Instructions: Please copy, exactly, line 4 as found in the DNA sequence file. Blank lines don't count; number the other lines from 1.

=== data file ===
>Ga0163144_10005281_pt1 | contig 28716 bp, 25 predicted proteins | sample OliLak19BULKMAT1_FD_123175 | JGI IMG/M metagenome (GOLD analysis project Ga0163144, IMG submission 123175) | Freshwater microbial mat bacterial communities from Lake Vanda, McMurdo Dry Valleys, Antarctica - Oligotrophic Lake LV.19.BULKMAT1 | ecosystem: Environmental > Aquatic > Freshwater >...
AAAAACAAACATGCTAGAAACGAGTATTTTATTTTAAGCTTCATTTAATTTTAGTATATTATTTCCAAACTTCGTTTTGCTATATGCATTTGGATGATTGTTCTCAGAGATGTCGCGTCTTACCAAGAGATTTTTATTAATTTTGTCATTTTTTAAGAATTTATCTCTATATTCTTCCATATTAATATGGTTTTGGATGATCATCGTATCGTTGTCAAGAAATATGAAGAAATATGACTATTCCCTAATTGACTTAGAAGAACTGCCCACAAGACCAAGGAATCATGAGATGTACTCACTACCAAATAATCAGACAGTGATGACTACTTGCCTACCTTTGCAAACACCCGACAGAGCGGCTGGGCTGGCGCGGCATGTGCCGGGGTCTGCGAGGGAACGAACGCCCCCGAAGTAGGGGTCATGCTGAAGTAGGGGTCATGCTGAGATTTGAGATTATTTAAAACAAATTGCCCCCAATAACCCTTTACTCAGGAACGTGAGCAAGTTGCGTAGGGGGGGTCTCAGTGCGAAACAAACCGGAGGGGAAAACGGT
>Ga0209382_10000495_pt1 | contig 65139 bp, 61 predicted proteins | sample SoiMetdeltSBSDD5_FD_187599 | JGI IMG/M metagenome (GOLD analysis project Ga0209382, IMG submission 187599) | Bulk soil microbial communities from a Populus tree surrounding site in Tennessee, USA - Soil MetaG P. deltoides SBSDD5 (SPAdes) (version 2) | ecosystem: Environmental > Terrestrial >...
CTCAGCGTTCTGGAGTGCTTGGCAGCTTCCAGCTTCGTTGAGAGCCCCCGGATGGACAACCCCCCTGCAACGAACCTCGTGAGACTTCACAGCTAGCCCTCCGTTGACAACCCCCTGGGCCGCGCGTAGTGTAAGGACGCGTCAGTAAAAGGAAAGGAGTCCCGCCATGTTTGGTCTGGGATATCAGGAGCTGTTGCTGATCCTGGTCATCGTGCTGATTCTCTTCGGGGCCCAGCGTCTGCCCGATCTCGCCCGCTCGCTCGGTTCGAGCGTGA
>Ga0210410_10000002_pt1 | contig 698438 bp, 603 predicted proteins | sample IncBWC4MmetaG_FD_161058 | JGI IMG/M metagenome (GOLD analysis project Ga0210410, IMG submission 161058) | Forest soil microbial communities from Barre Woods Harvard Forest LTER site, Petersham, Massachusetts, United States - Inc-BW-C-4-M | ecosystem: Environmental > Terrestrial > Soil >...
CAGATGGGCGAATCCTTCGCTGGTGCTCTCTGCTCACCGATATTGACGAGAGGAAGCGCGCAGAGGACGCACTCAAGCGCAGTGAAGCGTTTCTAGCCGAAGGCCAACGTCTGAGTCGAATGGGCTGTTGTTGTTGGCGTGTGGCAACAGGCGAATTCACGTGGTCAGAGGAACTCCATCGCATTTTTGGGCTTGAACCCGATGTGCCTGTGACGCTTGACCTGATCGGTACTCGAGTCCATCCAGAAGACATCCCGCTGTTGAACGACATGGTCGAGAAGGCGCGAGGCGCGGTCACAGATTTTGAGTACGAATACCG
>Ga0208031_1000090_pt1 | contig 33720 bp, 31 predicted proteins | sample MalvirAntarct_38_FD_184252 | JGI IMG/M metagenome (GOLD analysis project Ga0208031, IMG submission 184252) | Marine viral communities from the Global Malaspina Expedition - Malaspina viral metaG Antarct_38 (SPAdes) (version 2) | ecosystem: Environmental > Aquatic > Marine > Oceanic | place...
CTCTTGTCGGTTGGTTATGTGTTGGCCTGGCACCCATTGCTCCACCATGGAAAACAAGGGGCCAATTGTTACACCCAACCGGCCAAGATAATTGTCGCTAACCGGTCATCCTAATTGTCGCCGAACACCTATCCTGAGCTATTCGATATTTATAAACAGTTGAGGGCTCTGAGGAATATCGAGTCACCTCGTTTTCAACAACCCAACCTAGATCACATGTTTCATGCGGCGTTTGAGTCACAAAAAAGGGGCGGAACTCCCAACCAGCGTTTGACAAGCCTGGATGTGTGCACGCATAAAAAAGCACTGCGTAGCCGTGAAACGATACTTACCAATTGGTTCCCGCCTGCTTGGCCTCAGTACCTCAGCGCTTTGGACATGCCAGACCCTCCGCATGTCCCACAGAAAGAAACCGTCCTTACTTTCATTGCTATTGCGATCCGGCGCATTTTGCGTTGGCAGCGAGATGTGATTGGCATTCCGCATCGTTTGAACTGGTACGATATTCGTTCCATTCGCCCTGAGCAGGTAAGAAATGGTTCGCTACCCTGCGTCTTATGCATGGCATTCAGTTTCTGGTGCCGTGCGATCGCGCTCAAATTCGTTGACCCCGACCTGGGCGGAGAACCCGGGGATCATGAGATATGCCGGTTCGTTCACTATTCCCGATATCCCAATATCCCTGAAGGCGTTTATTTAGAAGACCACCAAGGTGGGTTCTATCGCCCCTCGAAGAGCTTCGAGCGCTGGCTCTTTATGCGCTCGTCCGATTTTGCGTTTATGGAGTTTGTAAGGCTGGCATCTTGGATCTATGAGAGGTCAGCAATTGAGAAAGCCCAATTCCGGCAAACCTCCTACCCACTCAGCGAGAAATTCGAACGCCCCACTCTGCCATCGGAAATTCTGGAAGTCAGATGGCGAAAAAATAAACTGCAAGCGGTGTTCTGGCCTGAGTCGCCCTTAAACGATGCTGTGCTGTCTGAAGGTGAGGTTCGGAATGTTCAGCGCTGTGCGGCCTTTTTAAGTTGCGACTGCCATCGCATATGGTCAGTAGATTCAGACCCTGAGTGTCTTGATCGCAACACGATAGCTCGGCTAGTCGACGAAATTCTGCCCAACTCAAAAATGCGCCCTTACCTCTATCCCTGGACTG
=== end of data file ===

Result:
CTCAGCGTTCTGGAGTGCTTGGCAGCTTCCAGCTTCGTTGAGAGCCCCCGGATGGACAACCCCCCTGCAACGAACCTCGTGAGACTTCACAGCTAGCCCTCCGTTGACAACCCCCTGGGCCGCGCGTAGTGTAAGGACGCGTCAGTAAAAGGAAAGGAGTCCCGCCATGTTTGGTCTGGGATATCAGGAGCTGTTGCTGATCCTGGTCATCGTGCTGATTCTCTTCGGGGCCCAGCGTCTGCCCGATCTCGCCCGCTCGCTCGGTTCGAGCGTGA